Behavioral assays in mice are typically hindered by the large and unexplained variability exhibited by animals during and across repeated experiments. During recall sessions, our mice also exhibited variability in their search behavior (Figures 3A,B): they tended to poke multiple ports in seemingly random order. By structuring recall sessions in a sequence of repeated trials, we overcame this intrinsic limitation and were able to obtain adequate statistical power. Motivation across sessions as a source of variability was minimized by making the animals self-pace the trials, having to actively search for the trigger zone. During the recall session, to maintain the motivation over multiple trials required the creation of conditions in which animals were uncertain about when the reward would be available. This was done by randomly changing the length of the no reward period in recall sessions from 0 to 5 min. Had we maintained a fixed duration of the no reward period, mice would have learned that there was no gain (reward) to perform the task during that period, resulting in fewer trials. We found that this was not the case in our experiments, and animals kept attempting to harvest reward in the recalled port with maintained persistence (Figure 3J). Moreover, having the possibility of running the experiment over dozens of concatenated sessions, not only allowed us to achieve substantial statistical power in the quantification of memory accuracy (Figures 3, 4) but opened the possibility of studying a constellation of questions regarding the interactions between memories. For example, can stored memories be swapped during the recall, can the trace of a newly formed memory be affected (e.g., spatially shifted) by the existence of similar memories, is there a relationship between the acquisition of new memories and forgetting old ones? Moreover, using the task in pharmacological models (e.g., NMDA receptors blockers) or in other animal models of inducible amnesia, we could further dissect the mechanisms at play during the recall of memories stacked across time.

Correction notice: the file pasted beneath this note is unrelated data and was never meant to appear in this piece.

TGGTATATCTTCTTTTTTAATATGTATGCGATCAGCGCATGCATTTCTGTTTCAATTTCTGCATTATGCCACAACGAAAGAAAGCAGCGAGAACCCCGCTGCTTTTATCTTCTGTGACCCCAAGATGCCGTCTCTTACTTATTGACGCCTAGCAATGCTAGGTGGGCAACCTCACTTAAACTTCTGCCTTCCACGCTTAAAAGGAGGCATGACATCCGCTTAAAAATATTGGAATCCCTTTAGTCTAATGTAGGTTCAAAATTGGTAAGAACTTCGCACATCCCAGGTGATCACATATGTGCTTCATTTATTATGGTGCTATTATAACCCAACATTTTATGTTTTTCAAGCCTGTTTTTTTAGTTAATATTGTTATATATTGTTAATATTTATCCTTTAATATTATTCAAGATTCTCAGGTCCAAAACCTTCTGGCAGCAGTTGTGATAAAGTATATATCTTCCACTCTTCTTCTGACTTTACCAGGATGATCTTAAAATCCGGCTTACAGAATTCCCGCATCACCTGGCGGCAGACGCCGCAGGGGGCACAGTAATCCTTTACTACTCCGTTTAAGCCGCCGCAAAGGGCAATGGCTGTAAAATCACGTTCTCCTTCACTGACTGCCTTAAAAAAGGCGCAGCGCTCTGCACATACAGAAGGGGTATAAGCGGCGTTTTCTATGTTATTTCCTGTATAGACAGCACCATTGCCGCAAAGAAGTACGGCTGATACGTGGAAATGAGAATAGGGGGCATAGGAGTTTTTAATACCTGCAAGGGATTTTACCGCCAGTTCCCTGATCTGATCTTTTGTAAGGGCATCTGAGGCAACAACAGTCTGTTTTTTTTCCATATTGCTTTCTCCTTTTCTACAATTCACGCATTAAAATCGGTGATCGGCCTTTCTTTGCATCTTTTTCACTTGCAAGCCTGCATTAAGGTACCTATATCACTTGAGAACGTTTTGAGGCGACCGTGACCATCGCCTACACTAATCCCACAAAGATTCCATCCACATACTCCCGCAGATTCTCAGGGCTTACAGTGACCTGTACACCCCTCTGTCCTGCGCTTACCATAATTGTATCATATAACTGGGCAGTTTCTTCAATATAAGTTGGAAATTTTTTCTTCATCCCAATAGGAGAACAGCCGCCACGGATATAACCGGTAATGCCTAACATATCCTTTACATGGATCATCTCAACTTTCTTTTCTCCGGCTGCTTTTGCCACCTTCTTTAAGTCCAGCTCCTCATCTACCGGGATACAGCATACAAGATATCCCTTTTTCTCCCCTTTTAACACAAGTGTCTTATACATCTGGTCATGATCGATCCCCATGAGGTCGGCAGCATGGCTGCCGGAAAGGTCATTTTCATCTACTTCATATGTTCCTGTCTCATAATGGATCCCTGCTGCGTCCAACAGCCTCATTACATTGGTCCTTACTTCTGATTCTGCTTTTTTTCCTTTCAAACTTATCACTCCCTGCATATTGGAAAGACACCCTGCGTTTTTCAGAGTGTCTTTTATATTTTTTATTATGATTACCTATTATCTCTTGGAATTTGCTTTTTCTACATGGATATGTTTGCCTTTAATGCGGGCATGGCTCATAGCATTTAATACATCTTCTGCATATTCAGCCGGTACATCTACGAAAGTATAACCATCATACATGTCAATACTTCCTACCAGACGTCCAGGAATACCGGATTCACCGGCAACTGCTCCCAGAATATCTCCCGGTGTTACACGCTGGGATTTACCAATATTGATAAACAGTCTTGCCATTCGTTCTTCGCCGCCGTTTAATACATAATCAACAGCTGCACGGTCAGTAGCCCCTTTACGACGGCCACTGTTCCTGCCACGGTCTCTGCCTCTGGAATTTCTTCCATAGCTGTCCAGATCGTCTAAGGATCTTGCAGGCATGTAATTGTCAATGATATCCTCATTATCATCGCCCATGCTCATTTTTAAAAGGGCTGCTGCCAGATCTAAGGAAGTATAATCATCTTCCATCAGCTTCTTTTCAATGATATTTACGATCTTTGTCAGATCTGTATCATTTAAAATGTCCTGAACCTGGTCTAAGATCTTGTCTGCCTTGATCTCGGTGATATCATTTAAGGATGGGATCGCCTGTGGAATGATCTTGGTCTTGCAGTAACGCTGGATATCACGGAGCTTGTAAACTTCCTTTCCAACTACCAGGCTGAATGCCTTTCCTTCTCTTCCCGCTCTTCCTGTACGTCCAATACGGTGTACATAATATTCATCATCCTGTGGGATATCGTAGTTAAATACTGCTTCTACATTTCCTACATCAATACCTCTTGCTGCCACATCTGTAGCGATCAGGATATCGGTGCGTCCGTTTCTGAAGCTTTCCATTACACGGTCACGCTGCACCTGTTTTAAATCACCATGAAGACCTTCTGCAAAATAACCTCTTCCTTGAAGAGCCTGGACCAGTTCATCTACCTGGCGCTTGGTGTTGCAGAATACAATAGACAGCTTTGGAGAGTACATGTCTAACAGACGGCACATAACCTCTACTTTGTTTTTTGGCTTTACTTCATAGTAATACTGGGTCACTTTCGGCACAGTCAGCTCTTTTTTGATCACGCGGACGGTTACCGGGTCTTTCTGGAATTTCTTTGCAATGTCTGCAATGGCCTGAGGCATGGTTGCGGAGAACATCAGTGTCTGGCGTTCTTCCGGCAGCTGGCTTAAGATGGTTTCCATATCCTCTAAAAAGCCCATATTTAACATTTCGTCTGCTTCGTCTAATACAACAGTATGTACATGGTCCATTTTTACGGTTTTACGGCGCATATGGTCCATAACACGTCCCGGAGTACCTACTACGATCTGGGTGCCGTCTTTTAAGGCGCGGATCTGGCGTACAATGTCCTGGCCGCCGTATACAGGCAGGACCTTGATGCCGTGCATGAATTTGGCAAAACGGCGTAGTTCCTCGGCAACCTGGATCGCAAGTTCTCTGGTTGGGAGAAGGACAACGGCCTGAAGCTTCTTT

In addition to the development of a behavioral task that allows studying multiple memories stored on previous days we have also provided statistical and mathematical analysis tools for the unbiased measurement of such memories. Indeed, we were able to quantify the statistical strength of memories of previous days by developing the MI and the corresponding non-parametric test of significance using confidence intervals from surrogate data, on a session by session basis. We pharmacologically altered the formation, consolidation, and recall of the memories and determined the effect of these manipulations on memories with different time lags.

Finally, our task required animals to learn to poke in the different ports to obtain the reward, in contrast to other tasks that make use of natural behaviors that do not need training. Once animals learned to perform the task (which typically took 20–28 computer-controlled training sessions), the behavioral output was delimited to a discrete series of overt responses, between the initiation of the trial (sound trigger) and the end of the trial (nose poke in the correct port, or the end of the tone). This feature not only facilitates the interpretation and analysis of the data because pokes are precisely timed, but also allows for the synchronization of brief and precisely timed optogenetic manipulations, inhibiting or exciting different brain areas at precise times around these memory recall events. Moreover, obtaining a well-timed behavioral output facilitates the use of electrophysiological or calcium-imaging recordings aimed at characterizing the neural correlates underlying the generation of memory-recall processes. In sum, this novel memory task is a powerful instrument to investigate the processes of memory formation and recall and to dissect the neural circuit dynamics underlying these functions.


Behavioral Box

The arena was a Hexadecagon with 70 cm diameter, made of exchangeable rectangular vertical panels (Figure 1A), and with a standard water port (mouse port assembly, Sanworks, LLC) located in every other panel. The eight ports were connected to the computer via an Arduino “Mega,” using the serial port. We collected data from the ports at approximately 100 Hz (10 ms interval between samples). A GUI in python displayed all behavioral readouts in real-time for performance monitoring during learning and recall sessions. During pre-training, the GUI also gave the alarm when the criteria were reached to pass the animals to the next stage (see pre-training below).

Behavioral Paradigm – Learning Session